Instant Postum and economize on
Suit Filed for Damages.
A damage suit for $5,000 was filed
in the Clark Circuit court by John
Smith, adimnistrator of Henry Smith,
deceased, against Jefferson Weathers,
son of Ed Weathers, a farmer
residing near Avon in Fayette just
over the Bourbon line.
The petition alleges that through
the carelessness of Weathers, Henry
Smith was run down and killed by an
automobile last August The accident
occrured on the Winchester and Lex
ington turnpike, near Winchester
when Smith was walking along the
road. Smith was employed on the
farm of H. V. Thompson, near Win
chester. At the coroner's inquest Weathers
was exonerated from blame. The
jury found that the accident was un
avoidable. Smith it is said was a vic
tim of locomotor ataxia and witnesses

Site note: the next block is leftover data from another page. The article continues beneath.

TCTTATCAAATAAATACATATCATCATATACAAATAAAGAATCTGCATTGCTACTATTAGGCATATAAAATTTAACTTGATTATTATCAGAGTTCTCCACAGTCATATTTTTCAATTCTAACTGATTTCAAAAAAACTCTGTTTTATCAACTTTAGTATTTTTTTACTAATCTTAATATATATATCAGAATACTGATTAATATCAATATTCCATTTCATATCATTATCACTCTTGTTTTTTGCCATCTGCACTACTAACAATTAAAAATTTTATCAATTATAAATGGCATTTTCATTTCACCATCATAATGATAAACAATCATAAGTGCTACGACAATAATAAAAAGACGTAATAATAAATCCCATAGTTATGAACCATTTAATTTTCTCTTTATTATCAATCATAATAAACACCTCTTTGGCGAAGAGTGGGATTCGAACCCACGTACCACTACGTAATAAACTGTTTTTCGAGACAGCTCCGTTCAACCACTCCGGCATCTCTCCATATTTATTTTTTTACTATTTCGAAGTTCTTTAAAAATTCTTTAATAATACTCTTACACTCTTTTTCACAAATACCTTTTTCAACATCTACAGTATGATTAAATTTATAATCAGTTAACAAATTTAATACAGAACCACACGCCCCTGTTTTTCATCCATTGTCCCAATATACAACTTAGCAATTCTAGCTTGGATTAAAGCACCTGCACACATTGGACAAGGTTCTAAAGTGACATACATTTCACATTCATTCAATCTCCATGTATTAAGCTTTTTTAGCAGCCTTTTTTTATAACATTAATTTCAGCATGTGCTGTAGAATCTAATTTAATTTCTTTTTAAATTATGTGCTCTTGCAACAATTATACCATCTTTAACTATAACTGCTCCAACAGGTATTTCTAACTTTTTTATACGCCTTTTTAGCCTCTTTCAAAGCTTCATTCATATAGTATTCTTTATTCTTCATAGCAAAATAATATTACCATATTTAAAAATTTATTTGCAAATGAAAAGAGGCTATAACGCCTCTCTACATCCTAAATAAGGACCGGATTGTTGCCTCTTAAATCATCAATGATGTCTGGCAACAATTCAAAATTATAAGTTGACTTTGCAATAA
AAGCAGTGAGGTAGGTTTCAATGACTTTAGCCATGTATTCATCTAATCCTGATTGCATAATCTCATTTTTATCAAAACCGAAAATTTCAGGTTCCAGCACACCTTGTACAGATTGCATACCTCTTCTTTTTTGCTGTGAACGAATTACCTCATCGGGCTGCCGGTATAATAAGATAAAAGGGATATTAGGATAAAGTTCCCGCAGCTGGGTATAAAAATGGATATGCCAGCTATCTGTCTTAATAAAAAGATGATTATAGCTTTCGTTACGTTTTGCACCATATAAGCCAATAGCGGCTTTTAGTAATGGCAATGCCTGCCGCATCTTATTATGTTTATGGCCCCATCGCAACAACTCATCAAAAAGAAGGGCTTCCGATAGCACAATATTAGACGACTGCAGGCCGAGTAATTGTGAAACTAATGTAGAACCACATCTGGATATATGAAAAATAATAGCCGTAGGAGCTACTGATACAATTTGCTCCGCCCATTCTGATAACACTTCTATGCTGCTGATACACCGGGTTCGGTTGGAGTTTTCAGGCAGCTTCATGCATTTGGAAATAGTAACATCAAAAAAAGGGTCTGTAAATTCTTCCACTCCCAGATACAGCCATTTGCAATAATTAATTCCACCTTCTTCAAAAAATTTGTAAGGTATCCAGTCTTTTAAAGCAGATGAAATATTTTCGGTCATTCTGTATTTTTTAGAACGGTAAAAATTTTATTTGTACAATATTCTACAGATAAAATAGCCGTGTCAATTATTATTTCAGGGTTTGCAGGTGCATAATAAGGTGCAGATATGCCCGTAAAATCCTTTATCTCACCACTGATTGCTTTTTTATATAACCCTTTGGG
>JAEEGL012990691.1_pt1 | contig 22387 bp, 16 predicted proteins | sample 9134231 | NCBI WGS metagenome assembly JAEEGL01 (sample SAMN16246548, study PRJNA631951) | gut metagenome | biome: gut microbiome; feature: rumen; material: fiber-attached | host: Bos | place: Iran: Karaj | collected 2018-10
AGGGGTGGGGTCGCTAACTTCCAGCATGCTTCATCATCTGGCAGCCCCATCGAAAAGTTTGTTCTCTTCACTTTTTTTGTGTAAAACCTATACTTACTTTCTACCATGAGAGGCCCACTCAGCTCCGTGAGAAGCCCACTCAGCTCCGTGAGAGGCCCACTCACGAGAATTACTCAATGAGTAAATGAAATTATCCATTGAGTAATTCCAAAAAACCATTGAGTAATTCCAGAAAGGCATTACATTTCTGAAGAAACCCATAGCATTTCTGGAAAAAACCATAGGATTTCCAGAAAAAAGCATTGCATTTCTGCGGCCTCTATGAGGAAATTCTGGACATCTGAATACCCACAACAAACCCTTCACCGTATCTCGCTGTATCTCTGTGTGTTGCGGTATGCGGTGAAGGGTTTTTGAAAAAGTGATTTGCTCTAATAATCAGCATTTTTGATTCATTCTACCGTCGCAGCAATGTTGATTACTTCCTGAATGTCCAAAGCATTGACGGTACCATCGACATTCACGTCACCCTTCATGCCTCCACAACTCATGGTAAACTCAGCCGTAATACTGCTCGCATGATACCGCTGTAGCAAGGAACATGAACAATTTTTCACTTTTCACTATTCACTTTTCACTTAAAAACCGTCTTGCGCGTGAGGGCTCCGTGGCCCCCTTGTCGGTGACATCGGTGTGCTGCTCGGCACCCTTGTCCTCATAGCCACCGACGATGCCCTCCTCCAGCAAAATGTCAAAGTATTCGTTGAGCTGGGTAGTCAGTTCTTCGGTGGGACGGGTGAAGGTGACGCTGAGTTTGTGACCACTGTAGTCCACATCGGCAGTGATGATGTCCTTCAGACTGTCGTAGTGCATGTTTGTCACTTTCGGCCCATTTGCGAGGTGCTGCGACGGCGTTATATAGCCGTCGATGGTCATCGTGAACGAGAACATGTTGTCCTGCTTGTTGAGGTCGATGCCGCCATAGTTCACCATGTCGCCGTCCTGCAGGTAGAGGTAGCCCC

stated that he walked in front of the
automobile. Weathers is well known
in this city.
The Springfield Fire and Marine In
surance Company, of Springfield.
Mass., insures automobiles and their
equipment under an attractive floater
form of policy, while within the limits
of the United States and Canada, in
cluding while inbuilding or garage or
railroad car, subject to loss or damage
by fire only.
Covers fire originating within the
machine, or from any cause whatso
ever, including explosion, self icrnition
and lightning, and places no rpstric
tions as to theuse or storage of gas
oline. Rates and needed information will
be furnished by calling at our office.
Insurance and Real Estate.
Home Phone 72. Cumberland 235.
Fell Into Mule Pen.
Mat Malone5 a prominent farmer
of Nicholas county, fell into a pen of
mules on his farm near Moorefield,
several days ago. A rail upon which
he was standing broke nreciDitatine